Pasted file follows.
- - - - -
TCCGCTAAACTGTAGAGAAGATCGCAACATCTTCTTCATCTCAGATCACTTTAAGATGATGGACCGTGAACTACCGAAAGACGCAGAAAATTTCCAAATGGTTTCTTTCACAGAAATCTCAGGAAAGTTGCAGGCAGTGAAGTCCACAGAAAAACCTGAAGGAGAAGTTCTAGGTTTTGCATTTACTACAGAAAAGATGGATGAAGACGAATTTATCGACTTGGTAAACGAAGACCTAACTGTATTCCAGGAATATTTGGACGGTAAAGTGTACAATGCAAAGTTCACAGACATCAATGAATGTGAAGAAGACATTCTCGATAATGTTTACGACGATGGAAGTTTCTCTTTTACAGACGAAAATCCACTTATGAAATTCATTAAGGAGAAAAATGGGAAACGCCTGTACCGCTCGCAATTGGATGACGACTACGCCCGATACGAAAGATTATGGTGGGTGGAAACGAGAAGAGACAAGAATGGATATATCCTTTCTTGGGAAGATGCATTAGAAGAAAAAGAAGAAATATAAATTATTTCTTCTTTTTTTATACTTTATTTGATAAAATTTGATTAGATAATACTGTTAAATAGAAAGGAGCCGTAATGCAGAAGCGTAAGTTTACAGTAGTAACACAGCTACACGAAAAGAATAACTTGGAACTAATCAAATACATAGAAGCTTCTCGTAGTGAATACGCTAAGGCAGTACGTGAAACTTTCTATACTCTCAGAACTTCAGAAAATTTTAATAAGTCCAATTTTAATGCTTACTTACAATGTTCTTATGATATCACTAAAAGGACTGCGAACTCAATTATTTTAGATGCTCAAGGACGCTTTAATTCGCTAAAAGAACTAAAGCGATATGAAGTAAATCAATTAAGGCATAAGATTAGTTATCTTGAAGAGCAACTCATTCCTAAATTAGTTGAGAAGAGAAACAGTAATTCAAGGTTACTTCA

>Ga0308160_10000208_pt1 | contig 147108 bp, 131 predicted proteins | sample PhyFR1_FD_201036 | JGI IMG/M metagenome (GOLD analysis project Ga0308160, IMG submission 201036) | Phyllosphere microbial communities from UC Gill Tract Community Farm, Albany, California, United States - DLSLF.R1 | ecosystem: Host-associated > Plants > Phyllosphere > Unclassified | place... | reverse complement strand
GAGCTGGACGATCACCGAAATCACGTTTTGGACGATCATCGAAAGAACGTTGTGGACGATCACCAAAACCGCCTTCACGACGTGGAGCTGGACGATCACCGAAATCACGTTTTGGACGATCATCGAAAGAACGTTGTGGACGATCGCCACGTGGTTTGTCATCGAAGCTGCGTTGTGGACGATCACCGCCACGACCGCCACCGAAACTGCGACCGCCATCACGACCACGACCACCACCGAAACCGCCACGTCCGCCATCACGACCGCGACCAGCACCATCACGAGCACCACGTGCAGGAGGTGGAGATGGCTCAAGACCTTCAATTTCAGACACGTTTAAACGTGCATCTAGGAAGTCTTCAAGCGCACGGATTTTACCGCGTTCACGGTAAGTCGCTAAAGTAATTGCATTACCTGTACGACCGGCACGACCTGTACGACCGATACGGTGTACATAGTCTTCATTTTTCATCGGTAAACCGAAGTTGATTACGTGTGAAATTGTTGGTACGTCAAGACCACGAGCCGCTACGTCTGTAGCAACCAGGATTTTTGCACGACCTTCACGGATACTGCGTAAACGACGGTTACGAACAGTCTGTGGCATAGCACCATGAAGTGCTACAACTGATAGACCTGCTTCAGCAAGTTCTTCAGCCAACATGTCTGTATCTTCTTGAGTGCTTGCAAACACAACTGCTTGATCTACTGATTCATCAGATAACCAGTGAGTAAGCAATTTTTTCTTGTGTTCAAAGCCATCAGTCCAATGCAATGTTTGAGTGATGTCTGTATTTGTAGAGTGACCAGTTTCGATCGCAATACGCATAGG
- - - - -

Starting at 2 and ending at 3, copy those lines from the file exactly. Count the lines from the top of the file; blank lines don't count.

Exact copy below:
>Ga0308160_10000208_pt1 | contig 147108 bp, 131 predicted proteins | sample PhyFR1_FD_201036 | JGI IMG/M metagenome (GOLD analysis project Ga0308160, IMG submission 201036) | Phyllosphere microbial communities from UC Gill Tract Community Farm, Albany, California, United States - DLSLF.R1 | ecosystem: Host-associated > Plants > Phyllosphere > Unclassified | place... | reverse complement strand
GAGCTGGACGATCACCGAAATCACGTTTTGGACGATCATCGAAAGAACGTTGTGGACGATCACCAAAACCGCCTTCACGACGTGGAGCTGGACGATCACCGAAATCACGTTTTGGACGATCATCGAAAGAACGTTGTGGACGATCGCCACGTGGTTTGTCATCGAAGCTGCGTTGTGGACGATCACCGCCACGACCGCCACCGAAACTGCGACCGCCATCACGACCACGACCACCACCGAAACCGCCACGTCCGCCATCACGACCGCGACCAGCACCATCACGAGCACCACGTGCAGGAGGTGGAGATGGCTCAAGACCTTCAATTTCAGACACGTTTAAACGTGCATCTAGGAAGTCTTCAAGCGCACGGATTTTACCGCGTTCACGGTAAGTCGCTAAAGTAATTGCATTACCTGTACGACCGGCACGACCTGTACGACCGATACGGTGTACATAGTCTTCATTTTTCATCGGTAAACCGAAGTTGATTACGTGTGAAATTGTTGGTACGTCAAGACCACGAGCCGCTACGTCTGTAGCAACCAGGATTTTTGCACGACCTTCACGGATACTGCGTAAACGACGGTTACGAACAGTCTGTGGCATAGCACCATGAAGTGCTACAACTGATAGACCTGCTTCAGCAAGTTCTTCAGCCAACATGTCTGTATCTTCTTGAGTGCTTGCAAACACAACTGCTTGATCTACTGATTCATCAGATAACCAGTGAGTAAGCAATTTTTTCTTGTGTTCAAAGCCATCAGTCCAATGCAATGTTTGAGTGATGTCTGTATTTGTAGAGTGACCAGTTTCGATCGCAATACGCATAGG